From 1846 until 1857, Iowa City was the state capital of Iowa – meaning all state governmental offices were located in the capitol building located on Capitol Square. This, of course, increased Iowa City’s prominence throughout the new state, and was a fulfillment to the dreams of Iowa City’s first settlers. When Chauncey Swan drove that surveyor’s stake into the ground in May 1839 – this is what he and others envisioned.

The Great Seal of Iowa – One of the initial acts of the first General Assembly in 1847 was to create the Great Seal of Iowa. The seal pictures a citizen soldier standing in a wheat field, surrounded by farming and industrial tools, with the Mississippi River, and the Steamboat Iowa in the background. An eagle is overhead holding in its beak a scroll bearing the state motto: “Our liberties we prize, and our rights we will maintain.” The motto was the work of a three-member Senate committee and was incorporated into the design of the seal at their suggestion. Click here to read more about the creation of the Iowa State Flag.
On July 4, 1839 – at a big Independence Day celebration held where the capitol building will soon rise – young Iowa City pioneer Cyrus Sanders wrote in his diary – envisioning what he hoped would someday occur on the banks of the Iowa River. Read more here.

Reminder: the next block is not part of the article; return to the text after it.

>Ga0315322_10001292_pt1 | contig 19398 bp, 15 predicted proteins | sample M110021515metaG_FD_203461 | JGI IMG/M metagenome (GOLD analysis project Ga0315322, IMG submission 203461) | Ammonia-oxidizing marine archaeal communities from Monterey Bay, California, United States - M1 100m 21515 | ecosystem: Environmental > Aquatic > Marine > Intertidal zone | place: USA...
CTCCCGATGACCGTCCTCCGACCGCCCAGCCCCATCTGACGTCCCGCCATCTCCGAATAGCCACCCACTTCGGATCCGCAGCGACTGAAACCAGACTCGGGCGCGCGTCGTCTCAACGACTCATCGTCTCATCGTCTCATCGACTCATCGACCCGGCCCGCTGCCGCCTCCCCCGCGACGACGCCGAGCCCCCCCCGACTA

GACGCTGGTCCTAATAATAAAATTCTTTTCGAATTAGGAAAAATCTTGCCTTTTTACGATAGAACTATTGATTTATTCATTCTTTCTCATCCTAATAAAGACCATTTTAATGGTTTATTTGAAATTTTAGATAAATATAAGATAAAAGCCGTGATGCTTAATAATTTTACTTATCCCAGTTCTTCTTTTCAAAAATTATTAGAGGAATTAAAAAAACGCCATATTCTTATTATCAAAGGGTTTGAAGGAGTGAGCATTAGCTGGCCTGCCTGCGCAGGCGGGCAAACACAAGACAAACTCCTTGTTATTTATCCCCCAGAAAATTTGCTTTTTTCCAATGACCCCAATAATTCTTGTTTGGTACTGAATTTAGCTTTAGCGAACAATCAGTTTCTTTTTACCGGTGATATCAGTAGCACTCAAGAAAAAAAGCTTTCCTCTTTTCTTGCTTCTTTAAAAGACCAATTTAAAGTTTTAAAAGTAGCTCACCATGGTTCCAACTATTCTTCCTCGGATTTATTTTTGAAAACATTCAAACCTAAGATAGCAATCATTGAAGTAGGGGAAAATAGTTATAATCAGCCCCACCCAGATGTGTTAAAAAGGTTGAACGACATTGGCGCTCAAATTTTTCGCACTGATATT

The House Chamber – 2nd floor of the Iowa State House.
Capitol Square in Iowa City as it appeared on a 1854 map.

But from the very beginning of Iowa Statehood (1846), there were voices calling for the state’s capital to be located closer to the center of the state. By 1857, those voices will prevail…

Click here to read more about the move of the state capital from Iowa City to Des Moines.

But, for now – let’s give a tip of the old hat to Iowa City – State Capital of Iowa!

On December 28, 2021 – Iowans celebrated our 175th Anniversary of Statehood! Happy Birthday Iowa! Click here to visit our 175th Statehood Anniversary page. Click here to look at more December 28th celebrations over the years.

Kudos to the amazing resources below for the many quotes, photographs, etc. used on this page.

Iowa, Wikipedia

Iowa As It Is, N. Howe Parker, Keen and Lee, 1856

29-star US flag and 1857 Iowa Constitution pics – Facing East and Facing West – Iowa’s Old Capitol Museum, Linzie Kull McCray & Thomas Langdon (2007) University of Iowa Press, p 43, 45.

Official U.S. Flags 1777-1960, U.S. Flag Depot, Inc.